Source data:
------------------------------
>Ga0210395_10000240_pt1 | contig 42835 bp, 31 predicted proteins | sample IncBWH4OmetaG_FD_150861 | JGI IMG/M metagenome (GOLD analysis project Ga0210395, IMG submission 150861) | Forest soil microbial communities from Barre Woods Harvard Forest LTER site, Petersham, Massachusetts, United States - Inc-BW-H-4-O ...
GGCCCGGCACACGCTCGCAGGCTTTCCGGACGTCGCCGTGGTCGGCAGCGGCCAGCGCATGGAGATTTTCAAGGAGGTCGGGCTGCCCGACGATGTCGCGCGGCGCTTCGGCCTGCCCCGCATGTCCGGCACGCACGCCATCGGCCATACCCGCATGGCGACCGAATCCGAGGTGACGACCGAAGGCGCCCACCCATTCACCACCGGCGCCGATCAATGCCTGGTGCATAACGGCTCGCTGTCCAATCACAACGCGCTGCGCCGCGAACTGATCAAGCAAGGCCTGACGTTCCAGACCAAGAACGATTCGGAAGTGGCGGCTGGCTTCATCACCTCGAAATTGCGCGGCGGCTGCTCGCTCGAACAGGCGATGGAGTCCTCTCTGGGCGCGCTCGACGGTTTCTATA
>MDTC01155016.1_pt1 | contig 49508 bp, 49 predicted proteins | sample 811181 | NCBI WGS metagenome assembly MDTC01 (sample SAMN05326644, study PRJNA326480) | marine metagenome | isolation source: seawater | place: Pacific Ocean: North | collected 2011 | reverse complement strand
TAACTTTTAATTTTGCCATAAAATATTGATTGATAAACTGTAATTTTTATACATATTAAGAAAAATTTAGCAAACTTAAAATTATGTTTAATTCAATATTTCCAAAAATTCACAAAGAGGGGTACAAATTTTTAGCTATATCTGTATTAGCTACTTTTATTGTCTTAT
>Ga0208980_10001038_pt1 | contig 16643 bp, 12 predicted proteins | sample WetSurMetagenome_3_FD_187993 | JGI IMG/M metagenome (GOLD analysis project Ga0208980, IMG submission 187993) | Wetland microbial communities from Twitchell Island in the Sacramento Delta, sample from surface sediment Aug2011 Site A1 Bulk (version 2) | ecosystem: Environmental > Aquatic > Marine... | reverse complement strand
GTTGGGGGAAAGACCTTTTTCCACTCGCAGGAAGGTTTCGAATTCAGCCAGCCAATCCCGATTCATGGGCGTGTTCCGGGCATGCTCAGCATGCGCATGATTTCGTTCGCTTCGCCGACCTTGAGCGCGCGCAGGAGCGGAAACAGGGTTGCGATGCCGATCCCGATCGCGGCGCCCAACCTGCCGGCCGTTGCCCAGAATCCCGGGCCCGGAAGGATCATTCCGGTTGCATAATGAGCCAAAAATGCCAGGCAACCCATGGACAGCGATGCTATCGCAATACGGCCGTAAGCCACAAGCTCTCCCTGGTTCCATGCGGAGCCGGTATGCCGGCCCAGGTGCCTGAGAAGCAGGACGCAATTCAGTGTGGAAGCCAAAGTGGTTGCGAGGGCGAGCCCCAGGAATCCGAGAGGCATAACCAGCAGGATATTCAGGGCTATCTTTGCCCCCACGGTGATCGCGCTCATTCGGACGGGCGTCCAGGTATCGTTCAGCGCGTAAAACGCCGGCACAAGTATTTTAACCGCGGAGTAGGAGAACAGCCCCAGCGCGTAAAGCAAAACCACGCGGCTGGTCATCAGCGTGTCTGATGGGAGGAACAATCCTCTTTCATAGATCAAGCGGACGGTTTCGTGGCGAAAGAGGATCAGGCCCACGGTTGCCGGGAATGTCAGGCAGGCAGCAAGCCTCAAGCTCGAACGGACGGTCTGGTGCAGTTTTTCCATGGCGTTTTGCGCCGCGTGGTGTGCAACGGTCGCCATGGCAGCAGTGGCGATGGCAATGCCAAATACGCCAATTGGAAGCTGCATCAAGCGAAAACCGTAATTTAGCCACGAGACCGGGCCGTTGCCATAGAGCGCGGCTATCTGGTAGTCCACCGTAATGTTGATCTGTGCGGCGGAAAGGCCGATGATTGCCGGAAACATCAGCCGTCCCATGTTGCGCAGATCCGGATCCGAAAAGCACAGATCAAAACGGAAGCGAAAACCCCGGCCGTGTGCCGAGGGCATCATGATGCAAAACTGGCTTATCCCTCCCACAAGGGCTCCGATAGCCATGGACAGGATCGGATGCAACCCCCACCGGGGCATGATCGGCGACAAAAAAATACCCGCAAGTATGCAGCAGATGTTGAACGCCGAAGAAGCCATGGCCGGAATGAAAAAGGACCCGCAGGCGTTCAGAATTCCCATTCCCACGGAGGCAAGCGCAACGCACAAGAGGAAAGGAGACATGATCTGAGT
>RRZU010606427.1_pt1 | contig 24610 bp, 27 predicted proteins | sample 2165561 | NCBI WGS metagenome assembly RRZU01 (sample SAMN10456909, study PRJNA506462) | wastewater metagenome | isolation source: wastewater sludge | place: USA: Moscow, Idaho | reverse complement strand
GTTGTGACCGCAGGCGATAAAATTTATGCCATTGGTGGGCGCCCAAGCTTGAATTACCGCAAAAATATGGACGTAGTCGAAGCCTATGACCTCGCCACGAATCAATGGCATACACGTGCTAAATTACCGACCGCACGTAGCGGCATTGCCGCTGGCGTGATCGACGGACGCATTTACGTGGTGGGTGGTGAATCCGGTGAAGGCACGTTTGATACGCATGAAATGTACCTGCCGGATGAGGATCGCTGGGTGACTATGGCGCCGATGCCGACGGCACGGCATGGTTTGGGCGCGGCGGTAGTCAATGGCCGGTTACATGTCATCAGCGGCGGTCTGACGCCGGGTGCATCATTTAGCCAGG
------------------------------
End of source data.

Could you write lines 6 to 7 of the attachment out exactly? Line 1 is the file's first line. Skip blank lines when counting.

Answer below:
GTTGGGGGAAAGACCTTTTTCCACTCGCAGGAAGGTTTCGAATTCAGCCAGCCAATCCCGATTCATGGGCGTGTTCCGGGCATGCTCAGCATGCGCATGATTTCGTTCGCTTCGCCGACCTTGAGCGCGCGCAGGAGCGGAAACAGGGTTGCGATGCCGATCCCGATCGCGGCGCCCAACCTGCCGGCCGTTGCCCAGAATCCCGGGCCCGGAAGGATCATTCCGGTTGCATAATGAGCCAAAAATGCCAGGCAACCCATGGACAGCGATGCTATCGCAATACGGCCGTAAGCCACAAGCTCTCCCTGGTTCCATGCGGAGCCGGTATGCCGGCCCAGGTGCCTGAGAAGCAGGACGCAATTCAGTGTGGAAGCCAAAGTGGTTGCGAGGGCGAGCCCCAGGAATCCGAGAGGCATAACCAGCAGGATATTCAGGGCTATCTTTGCCCCCACGGTGATCGCGCTCATTCGGACGGGCGTCCAGGTATCGTTCAGCGCGTAAAACGCCGGCACAAGTATTTTAACCGCGGAGTAGGAGAACAGCCCCAGCGCGTAAAGCAAAACCACGCGGCTGGTCATCAGCGTGTCTGATGGGAGGAACAATCCTCTTTCATAGATCAAGCGGACGGTTTCGTGGCGAAAGAGGATCAGGCCCACGGTTGCCGGGAATGTCAGGCAGGCAGCAAGCCTCAAGCTCGAACGGACGGTCTGGTGCAGTTTTTCCATGGCGTTTTGCGCCGCGTGGTGTGCAACGGTCGCCATGGCAGCAGTGGCGATGGCAATGCCAAATACGCCAATTGGAAGCTGCATCAAGCGAAAACCGTAATTTAGCCACGAGACCGGGCCGTTGCCATAGAGCGCGGCTATCTGGTAGTCCACCGTAATGTTGATCTGTGCGGCGGAAAGGCCGATGATTGCCGGAAACATCAGCCGTCCCATGTTGCGCAGATCCGGATCCGAAAAGCACAGATCAAAACGGAAGCGAAAACCCCGGCCGTGTGCCGAGGGCATCATGATGCAAAACTGGCTTATCCCTCCCACAAGGGCTCCGATAGCCATGGACAGGATCGGATGCAACCCCCACCGGGGCATGATCGGCGACAAAAAAATACCCGCAAGTATGCAGCAGATGTTGAACGCCGAAGAAGCCATGGCCGGAATGAAAAAGGACCCGCAGGCGTTCAGAATTCCCATTCCCACGGAGGCAAGCGCAACGCACAAGAGGAAAGGAGACATGATCTGAGT
>RRZU010606427.1_pt1 | contig 24610 bp, 27 predicted proteins | sample 2165561 | NCBI WGS metagenome assembly RRZU01 (sample SAMN10456909, study PRJNA506462) | wastewater metagenome | isolation source: wastewater sludge | place: USA: Moscow, Idaho | reverse complement strand